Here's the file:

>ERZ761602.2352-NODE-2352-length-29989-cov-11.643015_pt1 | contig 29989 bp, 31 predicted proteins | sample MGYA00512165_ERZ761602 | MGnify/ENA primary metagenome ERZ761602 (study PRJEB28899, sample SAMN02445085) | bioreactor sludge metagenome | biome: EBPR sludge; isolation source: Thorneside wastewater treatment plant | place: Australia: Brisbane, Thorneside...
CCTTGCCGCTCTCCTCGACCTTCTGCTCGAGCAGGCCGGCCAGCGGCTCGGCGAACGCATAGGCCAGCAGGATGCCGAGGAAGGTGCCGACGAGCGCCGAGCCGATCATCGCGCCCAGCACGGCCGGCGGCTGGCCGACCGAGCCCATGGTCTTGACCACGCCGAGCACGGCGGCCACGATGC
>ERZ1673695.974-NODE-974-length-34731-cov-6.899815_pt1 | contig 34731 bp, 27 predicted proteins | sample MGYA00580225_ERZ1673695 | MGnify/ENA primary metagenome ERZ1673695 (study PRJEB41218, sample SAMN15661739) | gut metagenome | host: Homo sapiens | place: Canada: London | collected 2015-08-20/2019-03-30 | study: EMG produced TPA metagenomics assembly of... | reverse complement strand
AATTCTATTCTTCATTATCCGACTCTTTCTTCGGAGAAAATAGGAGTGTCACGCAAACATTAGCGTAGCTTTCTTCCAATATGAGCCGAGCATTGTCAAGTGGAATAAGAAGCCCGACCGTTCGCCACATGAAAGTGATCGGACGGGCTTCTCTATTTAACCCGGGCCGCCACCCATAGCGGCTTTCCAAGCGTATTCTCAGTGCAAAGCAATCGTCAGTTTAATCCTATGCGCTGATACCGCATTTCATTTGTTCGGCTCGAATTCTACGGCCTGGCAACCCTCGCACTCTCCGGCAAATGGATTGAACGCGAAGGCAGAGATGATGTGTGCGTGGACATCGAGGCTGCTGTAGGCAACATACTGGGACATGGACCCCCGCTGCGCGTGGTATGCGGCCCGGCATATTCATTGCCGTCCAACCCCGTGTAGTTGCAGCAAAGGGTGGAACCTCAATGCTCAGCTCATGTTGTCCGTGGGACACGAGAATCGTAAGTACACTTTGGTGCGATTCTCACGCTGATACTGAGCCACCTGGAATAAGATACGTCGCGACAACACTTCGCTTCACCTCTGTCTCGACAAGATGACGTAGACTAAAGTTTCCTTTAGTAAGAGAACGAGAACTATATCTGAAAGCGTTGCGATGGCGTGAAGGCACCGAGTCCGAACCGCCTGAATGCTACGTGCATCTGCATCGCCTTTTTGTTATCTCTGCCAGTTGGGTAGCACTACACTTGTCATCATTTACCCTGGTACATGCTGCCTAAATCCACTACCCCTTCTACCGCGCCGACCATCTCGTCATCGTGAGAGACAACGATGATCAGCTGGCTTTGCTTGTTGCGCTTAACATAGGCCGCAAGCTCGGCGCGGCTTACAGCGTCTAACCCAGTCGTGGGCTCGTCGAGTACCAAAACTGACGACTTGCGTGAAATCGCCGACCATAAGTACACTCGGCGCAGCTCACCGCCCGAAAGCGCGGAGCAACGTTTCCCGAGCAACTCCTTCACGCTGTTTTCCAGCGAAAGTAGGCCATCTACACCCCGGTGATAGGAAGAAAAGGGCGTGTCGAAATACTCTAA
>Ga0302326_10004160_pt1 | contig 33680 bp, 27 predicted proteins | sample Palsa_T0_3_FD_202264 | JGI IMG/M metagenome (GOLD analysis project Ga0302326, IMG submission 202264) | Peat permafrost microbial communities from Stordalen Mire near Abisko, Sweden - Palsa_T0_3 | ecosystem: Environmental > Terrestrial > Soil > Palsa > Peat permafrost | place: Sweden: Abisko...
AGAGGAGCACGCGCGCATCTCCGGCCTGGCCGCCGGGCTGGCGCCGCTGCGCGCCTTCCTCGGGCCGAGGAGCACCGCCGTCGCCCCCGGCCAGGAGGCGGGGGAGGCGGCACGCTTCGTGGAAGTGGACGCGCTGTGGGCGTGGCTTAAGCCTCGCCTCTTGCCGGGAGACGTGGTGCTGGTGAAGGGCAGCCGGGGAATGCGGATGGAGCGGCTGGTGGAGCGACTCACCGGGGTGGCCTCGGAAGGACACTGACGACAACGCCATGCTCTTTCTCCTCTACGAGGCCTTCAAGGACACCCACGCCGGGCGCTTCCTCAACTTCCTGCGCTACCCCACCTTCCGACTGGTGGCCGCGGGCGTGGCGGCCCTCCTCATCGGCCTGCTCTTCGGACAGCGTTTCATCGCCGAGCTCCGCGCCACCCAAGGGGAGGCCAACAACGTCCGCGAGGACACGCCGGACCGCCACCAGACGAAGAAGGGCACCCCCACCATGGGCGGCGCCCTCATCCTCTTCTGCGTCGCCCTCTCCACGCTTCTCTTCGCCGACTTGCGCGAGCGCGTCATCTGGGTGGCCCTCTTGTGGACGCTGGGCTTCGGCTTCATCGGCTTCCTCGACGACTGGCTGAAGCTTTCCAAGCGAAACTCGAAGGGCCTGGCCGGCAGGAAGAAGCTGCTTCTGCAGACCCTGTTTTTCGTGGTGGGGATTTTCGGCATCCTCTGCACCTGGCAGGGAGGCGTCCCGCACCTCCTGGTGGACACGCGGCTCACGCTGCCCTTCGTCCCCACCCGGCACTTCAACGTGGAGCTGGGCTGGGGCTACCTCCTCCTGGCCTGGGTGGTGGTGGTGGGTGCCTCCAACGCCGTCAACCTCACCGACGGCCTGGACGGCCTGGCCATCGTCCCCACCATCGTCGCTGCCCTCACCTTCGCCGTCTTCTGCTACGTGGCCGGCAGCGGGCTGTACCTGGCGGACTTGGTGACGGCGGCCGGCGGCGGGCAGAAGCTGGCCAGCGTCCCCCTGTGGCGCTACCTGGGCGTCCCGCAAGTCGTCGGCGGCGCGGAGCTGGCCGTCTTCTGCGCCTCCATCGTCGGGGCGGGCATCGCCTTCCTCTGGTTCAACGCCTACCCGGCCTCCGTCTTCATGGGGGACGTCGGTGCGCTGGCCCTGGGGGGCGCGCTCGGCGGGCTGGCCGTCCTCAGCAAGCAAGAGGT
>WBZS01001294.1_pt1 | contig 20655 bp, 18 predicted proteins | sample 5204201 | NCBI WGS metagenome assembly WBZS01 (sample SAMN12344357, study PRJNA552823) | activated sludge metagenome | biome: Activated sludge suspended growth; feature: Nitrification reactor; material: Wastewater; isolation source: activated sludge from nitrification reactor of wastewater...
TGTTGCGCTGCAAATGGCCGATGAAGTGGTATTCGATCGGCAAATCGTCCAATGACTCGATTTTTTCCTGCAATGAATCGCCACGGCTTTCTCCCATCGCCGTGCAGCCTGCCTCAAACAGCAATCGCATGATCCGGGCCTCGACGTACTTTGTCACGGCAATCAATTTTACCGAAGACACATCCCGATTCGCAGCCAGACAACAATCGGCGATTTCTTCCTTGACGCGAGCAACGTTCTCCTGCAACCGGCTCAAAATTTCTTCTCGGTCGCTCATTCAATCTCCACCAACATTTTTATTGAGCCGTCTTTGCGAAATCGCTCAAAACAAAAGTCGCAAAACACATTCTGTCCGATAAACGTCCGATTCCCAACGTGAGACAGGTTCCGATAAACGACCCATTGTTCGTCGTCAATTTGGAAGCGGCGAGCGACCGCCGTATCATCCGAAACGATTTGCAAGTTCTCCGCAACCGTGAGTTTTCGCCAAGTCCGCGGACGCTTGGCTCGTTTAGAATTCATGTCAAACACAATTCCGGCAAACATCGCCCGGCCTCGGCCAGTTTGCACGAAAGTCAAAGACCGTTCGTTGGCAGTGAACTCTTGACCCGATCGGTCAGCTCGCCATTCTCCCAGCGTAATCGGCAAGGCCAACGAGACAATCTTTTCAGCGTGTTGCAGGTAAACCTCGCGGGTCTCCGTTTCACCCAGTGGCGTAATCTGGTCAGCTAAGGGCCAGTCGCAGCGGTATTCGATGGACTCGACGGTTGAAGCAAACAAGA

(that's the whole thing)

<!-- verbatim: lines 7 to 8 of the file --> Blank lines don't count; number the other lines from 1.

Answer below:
>WBZS01001294.1_pt1 | contig 20655 bp, 18 predicted proteins | sample 5204201 | NCBI WGS metagenome assembly WBZS01 (sample SAMN12344357, study PRJNA552823) | activated sludge metagenome | biome: Activated sludge suspended growth; feature: Nitrification reactor; material: Wastewater; isolation source: activated sludge from nitrification reactor of wastewater...
TGTTGCGCTGCAAATGGCCGATGAAGTGGTATTCGATCGGCAAATCGTCCAATGACTCGATTTTTTCCTGCAATGAATCGCCACGGCTTTCTCCCATCGCCGTGCAGCCTGCCTCAAACAGCAATCGCATGATCCGGGCCTCGACGTACTTTGTCACGGCAATCAATTTTACCGAAGACACATCCCGATTCGCAGCCAGACAACAATCGGCGATTTCTTCCTTGACGCGAGCAACGTTCTCCTGCAACCGGCTCAAAATTTCTTCTCGGTCGCTCATTCAATCTCCACCAACATTTTTATTGAGCCGTCTTTGCGAAATCGCTCAAAACAAAAGTCGCAAAACACATTCTGTCCGATAAACGTCCGATTCCCAACGTGAGACAGGTTCCGATAAACGACCCATTGTTCGTCGTCAATTTGGAAGCGGCGAGCGACCGCCGTATCATCCGAAACGATTTGCAAGTTCTCCGCAACCGTGAGTTTTCGCCAAGTCCGCGGACGCTTGGCTCGTTTAGAATTCATGTCAAACACAATTCCGGCAAACATCGCCCGGCCTCGGCCAGTTTGCACGAAAGTCAAAGACCGTTCGTTGGCAGTGAACTCTTGACCCGATCGGTCAGCTCGCCATTCTCCCAGCGTAATCGGCAAGGCCAACGAGACAATCTTTTCAGCGTGTTGCAGGTAAACCTCGCGGGTCTCCGTTTCACCCAGTGGCGTAATCTGGTCAGCTAAGGGCCAGTCGCAGCGGTATTCGATGGACTCGACGGTTGAAGCAAACAAGA